Every year I look forward to the amazing insights provided by Mary Meeker at the Web 2.0 Summit. Mary moved last year from Morgan Stanley to join the venture capital firm Kleiner Perkins Caufield & Byers.
If you don’t know Kleiner Perkins, they’ve invested in some companies you may have heard of…like Facebook, Twitter, Spotify, LegalZoom and Groupon. So I think they know what they’re doing when it comes to future trends in the online world. And Mary has been nailing it each year with her analysis of the latest online trends.
Here I will provide a brief overview of the 12 trends from Mary’s presentation and a link to her presentation on Slideshare. And who knows, maybe you will be surprised at how these trends relate to the future of B2B Marketing…
1. Globalization Continues. While U.S. based companies continue to dominate, Chinese, Russian and Japanese companies are not far behind. Apple, Facebook, Google and Amazon take the top spots in market capitalization but China’s Baidu and Tencent and Yahoo! Japan have all cracked the top 10. In 3 years, China added more internet users than exist in the U.S. The biggest gainers are China, India, Russia, Nigeria and Iran. And we’re starting to see start-ups like Soundcloud and Spotify from Europe invade the U.S. market with success.
2. Mobilization. Smartphone adoption passed Feature phone use last year in Europe, in Q1 in the U.S. and will continue across the rest of the world. This combination of mobile and access to the internet is changing the world. And mobile still has a long growth trajectory in front of it before it reaches expected worldwide adoption. And this will affect everything from apps to search to advertising to social networking.
3. Sound. (Audio-ization?) Thanks to Apple’s Steve Jobs and Siri, Mary predicts audio-directed controls, speech-recognition and other audio technologies to be the next big thing.
4. E-commerce. Online retail sales declined less than the all retail spending in the downturn and is growing faster in the recovery. But at only 8% of all retail sales, and with the additional growth of mobile shopping, e-commerce has a way to go.
5. Online advertising. Mary’s prognosis for this industry is strong based on the gap between ad dollars and time spent online and on mobile devices. She predicts this is a $20 Billion opportunity in the US alone.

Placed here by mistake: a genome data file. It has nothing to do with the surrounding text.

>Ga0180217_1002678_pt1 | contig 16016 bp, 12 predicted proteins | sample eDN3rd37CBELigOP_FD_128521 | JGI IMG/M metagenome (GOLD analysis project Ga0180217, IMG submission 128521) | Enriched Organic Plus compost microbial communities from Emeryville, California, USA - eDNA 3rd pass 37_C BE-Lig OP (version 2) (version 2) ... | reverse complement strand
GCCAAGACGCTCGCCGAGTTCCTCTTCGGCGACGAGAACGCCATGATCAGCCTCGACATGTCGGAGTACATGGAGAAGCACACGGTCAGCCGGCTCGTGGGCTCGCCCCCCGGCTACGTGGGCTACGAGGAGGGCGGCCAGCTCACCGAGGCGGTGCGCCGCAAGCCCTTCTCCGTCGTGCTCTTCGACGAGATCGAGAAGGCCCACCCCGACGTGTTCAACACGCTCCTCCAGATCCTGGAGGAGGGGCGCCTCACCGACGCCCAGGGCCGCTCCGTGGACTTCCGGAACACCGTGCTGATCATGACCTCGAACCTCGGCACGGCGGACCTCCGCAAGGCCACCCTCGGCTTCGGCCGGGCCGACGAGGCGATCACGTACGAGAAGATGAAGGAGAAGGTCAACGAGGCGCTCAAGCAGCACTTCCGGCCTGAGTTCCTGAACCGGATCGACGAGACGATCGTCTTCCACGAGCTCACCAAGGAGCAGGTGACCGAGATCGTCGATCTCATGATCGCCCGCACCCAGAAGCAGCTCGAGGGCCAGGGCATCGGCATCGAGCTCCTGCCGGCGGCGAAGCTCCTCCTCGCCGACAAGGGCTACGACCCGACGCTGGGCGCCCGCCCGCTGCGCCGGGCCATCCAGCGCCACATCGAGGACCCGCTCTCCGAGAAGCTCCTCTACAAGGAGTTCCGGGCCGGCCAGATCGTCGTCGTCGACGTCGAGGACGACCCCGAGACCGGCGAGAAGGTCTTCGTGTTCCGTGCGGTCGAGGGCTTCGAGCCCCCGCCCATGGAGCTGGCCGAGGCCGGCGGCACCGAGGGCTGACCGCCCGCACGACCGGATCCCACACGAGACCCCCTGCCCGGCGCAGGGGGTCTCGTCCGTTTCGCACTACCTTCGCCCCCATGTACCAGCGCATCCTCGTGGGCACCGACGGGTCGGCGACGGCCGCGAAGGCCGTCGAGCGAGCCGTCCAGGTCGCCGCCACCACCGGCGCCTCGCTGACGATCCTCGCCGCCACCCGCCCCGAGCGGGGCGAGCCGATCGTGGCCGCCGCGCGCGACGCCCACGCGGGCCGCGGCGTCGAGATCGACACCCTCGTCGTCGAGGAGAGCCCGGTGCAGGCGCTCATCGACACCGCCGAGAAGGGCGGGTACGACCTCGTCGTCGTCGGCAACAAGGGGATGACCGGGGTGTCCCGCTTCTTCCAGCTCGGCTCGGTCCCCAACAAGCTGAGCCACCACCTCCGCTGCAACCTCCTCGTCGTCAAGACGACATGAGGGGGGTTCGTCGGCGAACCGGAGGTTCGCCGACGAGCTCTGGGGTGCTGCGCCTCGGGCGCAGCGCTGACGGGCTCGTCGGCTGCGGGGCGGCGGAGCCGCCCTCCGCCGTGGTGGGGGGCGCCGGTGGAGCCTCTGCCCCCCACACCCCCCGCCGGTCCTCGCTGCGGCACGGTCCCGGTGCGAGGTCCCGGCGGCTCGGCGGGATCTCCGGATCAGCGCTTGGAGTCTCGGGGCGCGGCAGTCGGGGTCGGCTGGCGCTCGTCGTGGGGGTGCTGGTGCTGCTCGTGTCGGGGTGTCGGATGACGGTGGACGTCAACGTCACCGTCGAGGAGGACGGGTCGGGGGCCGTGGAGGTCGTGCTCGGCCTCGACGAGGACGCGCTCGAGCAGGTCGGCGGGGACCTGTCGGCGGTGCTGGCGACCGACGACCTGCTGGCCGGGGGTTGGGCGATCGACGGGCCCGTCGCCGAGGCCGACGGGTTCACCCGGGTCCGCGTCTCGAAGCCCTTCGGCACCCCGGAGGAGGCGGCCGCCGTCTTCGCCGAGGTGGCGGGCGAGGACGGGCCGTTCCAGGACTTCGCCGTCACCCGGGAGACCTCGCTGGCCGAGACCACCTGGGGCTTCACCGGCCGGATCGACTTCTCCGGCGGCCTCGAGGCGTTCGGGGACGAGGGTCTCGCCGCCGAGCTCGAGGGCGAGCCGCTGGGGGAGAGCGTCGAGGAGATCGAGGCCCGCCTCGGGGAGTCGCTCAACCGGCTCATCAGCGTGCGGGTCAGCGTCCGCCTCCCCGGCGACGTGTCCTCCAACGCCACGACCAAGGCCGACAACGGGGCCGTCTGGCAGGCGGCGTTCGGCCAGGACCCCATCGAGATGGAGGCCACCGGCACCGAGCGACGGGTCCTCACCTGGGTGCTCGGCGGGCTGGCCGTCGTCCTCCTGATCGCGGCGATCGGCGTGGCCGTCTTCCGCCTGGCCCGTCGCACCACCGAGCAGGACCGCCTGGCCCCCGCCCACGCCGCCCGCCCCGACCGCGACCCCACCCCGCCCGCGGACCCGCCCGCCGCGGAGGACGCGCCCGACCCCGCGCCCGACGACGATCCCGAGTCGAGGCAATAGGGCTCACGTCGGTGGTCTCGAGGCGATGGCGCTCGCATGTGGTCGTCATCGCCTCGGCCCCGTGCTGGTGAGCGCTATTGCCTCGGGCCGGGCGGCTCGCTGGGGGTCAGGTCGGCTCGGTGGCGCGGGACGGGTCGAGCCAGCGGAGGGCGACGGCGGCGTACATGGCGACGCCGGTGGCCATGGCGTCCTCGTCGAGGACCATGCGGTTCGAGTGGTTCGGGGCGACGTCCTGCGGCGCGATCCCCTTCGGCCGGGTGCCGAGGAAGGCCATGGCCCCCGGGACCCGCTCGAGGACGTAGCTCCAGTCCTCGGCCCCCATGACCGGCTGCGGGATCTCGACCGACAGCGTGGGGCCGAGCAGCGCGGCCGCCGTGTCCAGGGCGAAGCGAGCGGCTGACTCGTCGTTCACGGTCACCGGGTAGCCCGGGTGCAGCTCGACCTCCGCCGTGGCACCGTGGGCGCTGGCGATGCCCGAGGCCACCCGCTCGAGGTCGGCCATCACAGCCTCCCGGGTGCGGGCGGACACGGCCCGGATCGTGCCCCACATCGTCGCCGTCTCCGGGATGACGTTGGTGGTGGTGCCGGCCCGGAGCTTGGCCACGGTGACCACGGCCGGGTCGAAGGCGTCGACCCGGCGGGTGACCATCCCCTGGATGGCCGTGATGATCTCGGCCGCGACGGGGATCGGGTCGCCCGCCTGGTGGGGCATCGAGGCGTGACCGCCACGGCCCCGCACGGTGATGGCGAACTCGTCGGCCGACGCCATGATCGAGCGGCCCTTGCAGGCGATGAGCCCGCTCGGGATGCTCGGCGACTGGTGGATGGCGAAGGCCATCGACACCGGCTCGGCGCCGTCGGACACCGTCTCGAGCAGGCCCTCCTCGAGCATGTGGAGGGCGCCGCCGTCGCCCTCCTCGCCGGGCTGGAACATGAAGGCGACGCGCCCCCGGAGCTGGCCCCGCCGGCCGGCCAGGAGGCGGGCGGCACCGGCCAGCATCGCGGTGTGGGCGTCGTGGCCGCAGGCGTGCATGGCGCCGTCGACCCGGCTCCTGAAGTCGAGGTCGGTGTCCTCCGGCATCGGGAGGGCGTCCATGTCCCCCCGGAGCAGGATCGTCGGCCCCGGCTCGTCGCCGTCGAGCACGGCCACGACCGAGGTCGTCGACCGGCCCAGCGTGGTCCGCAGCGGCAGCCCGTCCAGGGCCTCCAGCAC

6. Content. Well you all know this subject is near and dear to me, but I was thrilled to see it covered by Mary as well. She talks about how the value of undifferentiated content is approaching $0. She also shows that Google revenue alone is about to surpass all US Newspapers combined revenue. The takeaway: as content becomes a commodity, the value is moving from those who create content to those who curate and aggregate it. (Shameless plug: I hope this is a good sign for my Business 2 Community site!)
7. Technology Evolution. Mary shows that the with mobile computing, we are going through a “once-every-10-20-years” technology evolution. She also takes the opportunity to give the USA credit for leading this charge with ownership of the mobile operating system market as well as with the combination of form and function as evidenced by Apple’s iPhones and iPads.
8. People Empowerment Through Mobile is 21st Century Mega Trend! The examples are everywhere from the Arab Spring to the rapid dissemination of information during the Japanese earthquake and the death of Osama Bin Laden. But the statistic that really shows the opportunity: there are more people worldwide with access to wireless signals than electricity!
9. Authentic Identity. With the rapid rise in the use of social networks, profiles and the privacy issues they bring, it is getting increasingly difficult for people to hide. While there are obvious issues with bad pictures from a late night out or complaints about your employer, there are also more subtle issues to consider such as how much infromation to share and what should be made public.
10. Economic Uncertainty. There is tremendous uncertainty, a lack of consumer confidence and lots of cash on hand at corporations who are waiting to see how the economy deals with the after effects of the last recession. There are no clear signs on where the world economies are going.
11. US Economic Challenges. Mary shows data that demonstrates the U.S economy is spending too much and not generating enough revenue to support it creating the biggest peacetime gap between revenue and expense ever. This places the U.S. market in the 10th worst position in the world (after debt-ridden Greece, Ireland, Italy).
12. Closing: Time of Opportunity. Mary says that depite the economic uncertainty, we know what we need to fix. And despite these issues we may be living in the most innovative time in the history of technological innovation.
For an overview of some of the larger themes from the Web 2.0 conference, also check out my SAP colleague Moya Watson’s excellent article 5 unstoppable trends from the Web 2.0 Summit stage, personified.
And here you can view Mary’s presentation in Slideshare: